The purpose of an assessment is to calculate a value for it. Although the process of producing an assessment may involve an audit
Econometrics is the application of statistical methods to economic data in order to give empirical content to economic relationships. More it is "the quantitative analysis of actual economic phenomena based on the concurrent development of theory and observation, related by appropriate methods of inference". An introductory economics textbook describes econometrics as allowing economists "to sift through mountains of data to extract simple relationships"; the first known use of the term "econometrics" was by Polish economist Paweł Ciompa in 1910. Jan Tinbergen is considered by many to be one of the founding fathers of econometrics. Ragnar Frisch is credited with coining the term in the sense. A basic tool for econometrics is the multiple linear regression model. Econometric theory uses statistical theory and mathematical statistics to evaluate and develop econometric methods. Econometricians try to find estimators that have desirable statistical properties including unbiasedness and consistency.
Applied econometrics uses theoretical econometrics and real-world data for assessing economic theories, developing econometric models, analysing economic history, forecasting. A basic tool for econometrics is the multiple linear regression model. In modern econometrics, other statistical tools are used, but linear regression is still the most used starting point for an analysis. Estimating a linear regression on two variables can be visualised as fitting a line through data points representing paired values of the independent and dependent variables. For example, consider Okun's law, which relates GDP growth to the unemployment rate; this relationship is represented in a linear regression where the change in unemployment rate is a function of an intercept, a given value of GDP growth multiplied by a slope coefficient β 1 and an error term, ε: Δ Unemployment = β 0 + β 1 Growth + ε. The unknown parameters β β 1 can be estimated. Here β 1 is estimated to be −1.77 and β 0 is estimated to be 0.83.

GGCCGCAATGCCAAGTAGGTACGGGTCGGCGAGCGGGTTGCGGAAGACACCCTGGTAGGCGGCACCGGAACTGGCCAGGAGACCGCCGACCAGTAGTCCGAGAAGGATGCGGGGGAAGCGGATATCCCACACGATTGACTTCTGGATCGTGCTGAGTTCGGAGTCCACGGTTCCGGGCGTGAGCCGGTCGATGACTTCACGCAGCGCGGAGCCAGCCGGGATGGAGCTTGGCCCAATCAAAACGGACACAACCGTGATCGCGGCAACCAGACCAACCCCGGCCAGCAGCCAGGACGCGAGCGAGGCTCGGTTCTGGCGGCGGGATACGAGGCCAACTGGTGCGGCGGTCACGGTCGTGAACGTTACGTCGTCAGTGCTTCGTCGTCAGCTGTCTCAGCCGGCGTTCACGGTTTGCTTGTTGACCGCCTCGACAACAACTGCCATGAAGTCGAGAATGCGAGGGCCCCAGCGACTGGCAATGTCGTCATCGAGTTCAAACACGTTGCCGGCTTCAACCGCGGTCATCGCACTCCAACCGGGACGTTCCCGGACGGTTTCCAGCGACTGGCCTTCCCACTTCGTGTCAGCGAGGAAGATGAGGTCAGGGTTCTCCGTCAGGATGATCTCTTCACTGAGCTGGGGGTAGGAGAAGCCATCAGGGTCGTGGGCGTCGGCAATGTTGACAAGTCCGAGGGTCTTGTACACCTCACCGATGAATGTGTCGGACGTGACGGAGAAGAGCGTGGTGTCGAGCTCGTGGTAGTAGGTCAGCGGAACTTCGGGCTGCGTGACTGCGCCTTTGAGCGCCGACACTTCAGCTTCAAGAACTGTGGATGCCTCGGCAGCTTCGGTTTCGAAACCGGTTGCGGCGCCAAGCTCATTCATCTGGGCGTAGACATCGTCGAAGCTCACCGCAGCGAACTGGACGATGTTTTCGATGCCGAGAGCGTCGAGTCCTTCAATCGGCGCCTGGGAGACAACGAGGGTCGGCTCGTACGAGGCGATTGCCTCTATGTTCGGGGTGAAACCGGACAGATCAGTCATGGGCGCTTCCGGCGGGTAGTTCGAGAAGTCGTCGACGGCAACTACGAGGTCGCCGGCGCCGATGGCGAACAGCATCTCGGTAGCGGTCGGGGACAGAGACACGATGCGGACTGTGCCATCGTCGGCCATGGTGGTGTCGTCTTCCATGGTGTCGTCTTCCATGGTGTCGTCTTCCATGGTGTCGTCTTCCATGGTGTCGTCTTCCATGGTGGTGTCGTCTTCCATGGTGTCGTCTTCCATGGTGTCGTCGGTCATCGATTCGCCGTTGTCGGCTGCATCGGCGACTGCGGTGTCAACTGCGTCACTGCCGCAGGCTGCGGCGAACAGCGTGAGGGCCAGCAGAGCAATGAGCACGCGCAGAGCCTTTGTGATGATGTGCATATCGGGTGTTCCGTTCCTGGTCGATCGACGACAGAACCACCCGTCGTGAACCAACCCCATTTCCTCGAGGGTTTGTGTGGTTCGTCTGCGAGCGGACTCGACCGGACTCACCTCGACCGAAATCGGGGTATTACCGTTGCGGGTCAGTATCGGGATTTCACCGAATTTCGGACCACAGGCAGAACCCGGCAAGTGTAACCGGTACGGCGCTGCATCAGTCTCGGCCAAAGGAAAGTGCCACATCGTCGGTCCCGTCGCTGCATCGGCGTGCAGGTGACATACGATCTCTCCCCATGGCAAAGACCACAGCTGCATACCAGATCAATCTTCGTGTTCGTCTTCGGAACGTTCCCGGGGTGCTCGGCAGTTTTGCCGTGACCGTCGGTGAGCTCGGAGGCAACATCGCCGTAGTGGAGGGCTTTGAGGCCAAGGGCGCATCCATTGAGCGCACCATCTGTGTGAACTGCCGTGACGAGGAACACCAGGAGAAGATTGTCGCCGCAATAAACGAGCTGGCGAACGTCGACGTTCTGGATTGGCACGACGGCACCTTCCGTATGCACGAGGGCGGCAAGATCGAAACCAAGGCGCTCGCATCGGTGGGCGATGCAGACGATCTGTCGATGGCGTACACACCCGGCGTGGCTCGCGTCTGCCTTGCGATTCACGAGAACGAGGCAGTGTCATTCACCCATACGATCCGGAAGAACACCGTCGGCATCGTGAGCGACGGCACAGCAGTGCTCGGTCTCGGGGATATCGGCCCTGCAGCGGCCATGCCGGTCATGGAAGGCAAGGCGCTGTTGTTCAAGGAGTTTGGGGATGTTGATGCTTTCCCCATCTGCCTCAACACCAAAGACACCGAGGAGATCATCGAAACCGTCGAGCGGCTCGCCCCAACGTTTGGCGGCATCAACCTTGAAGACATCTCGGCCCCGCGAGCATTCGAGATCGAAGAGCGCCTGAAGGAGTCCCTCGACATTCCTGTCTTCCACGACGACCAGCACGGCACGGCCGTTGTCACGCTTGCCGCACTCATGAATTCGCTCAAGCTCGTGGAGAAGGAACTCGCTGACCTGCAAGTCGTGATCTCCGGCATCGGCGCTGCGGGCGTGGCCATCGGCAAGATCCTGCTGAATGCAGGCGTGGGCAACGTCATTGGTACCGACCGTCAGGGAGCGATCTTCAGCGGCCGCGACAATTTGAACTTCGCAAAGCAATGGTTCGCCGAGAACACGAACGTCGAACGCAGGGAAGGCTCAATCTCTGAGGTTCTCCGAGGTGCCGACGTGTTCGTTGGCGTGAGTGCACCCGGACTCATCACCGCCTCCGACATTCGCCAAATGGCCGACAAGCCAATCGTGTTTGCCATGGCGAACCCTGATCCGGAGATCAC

This means that if GDP growth increased by one percentage point, the unemployment rate would be predicted to drop by 1.77 points. The model could be tested for statistical significance as to whether an increase in growth is associated with a decrease in the unemployment, as hypothesized. If the estimate of β 1 were not different from 0, the test would fail to find evidence that changes in the growth rate and unemployment rate were related; the variance in a prediction of the dependent variable as a function of the independent variable is given in polynomial least squares. Econometric theory uses statistical theory and mathematical statistics to evaluate and develop econometric methods. Econometricians try to find estimators that have desirable statistical properties including unbiasedness and consistency. An estimator is unbiased. Ordinary least squares is used for estimation since it provides the BLUE or "best linear unbiased estimator" given the Gauss-Markov assumptions; when these assumptions are violated or other statistical properties are desired, other estimation techniques such as maximum likelihood estimation, generalized method of moments, or generalized least squares are used.
Estimators that incorporate prior beliefs are advocated by those who favour Bayesian statistics over traditional, classical or "frequentist" approaches. Applied econometrics uses theoretical econometrics and real-world data for assessing economic theories, developing econometric models, analysing economic history, forecasting. Econometrics may use standard statistical models to study economic questions, but most they are with observational data, rather than in controlled experiments. In this, the design of observational studies in econometrics is similar to the design of studies in other observational disciplines, such as astronomy, epidemiology and political science. Analysis of data from an observational study is guided by the study protocol, although exploratory data analysis may be useful for generating new hypotheses. Economics analyses systems of equations and inequalities, such as supply and demand hypothesized to be in equilibrium; the field of econometrics has developed methods for identification and estimation of simultaneous-equation models.
These methods are analogous to methods used in other areas of science, such as the field of system identification in systems analysis and control theory. Such methods may allow researchers to estimate models and investigate their empirical consequences, without directly manipulating the system. One of the fundamental statistical methods used by econometricians is regression analysis. Regression methods are important i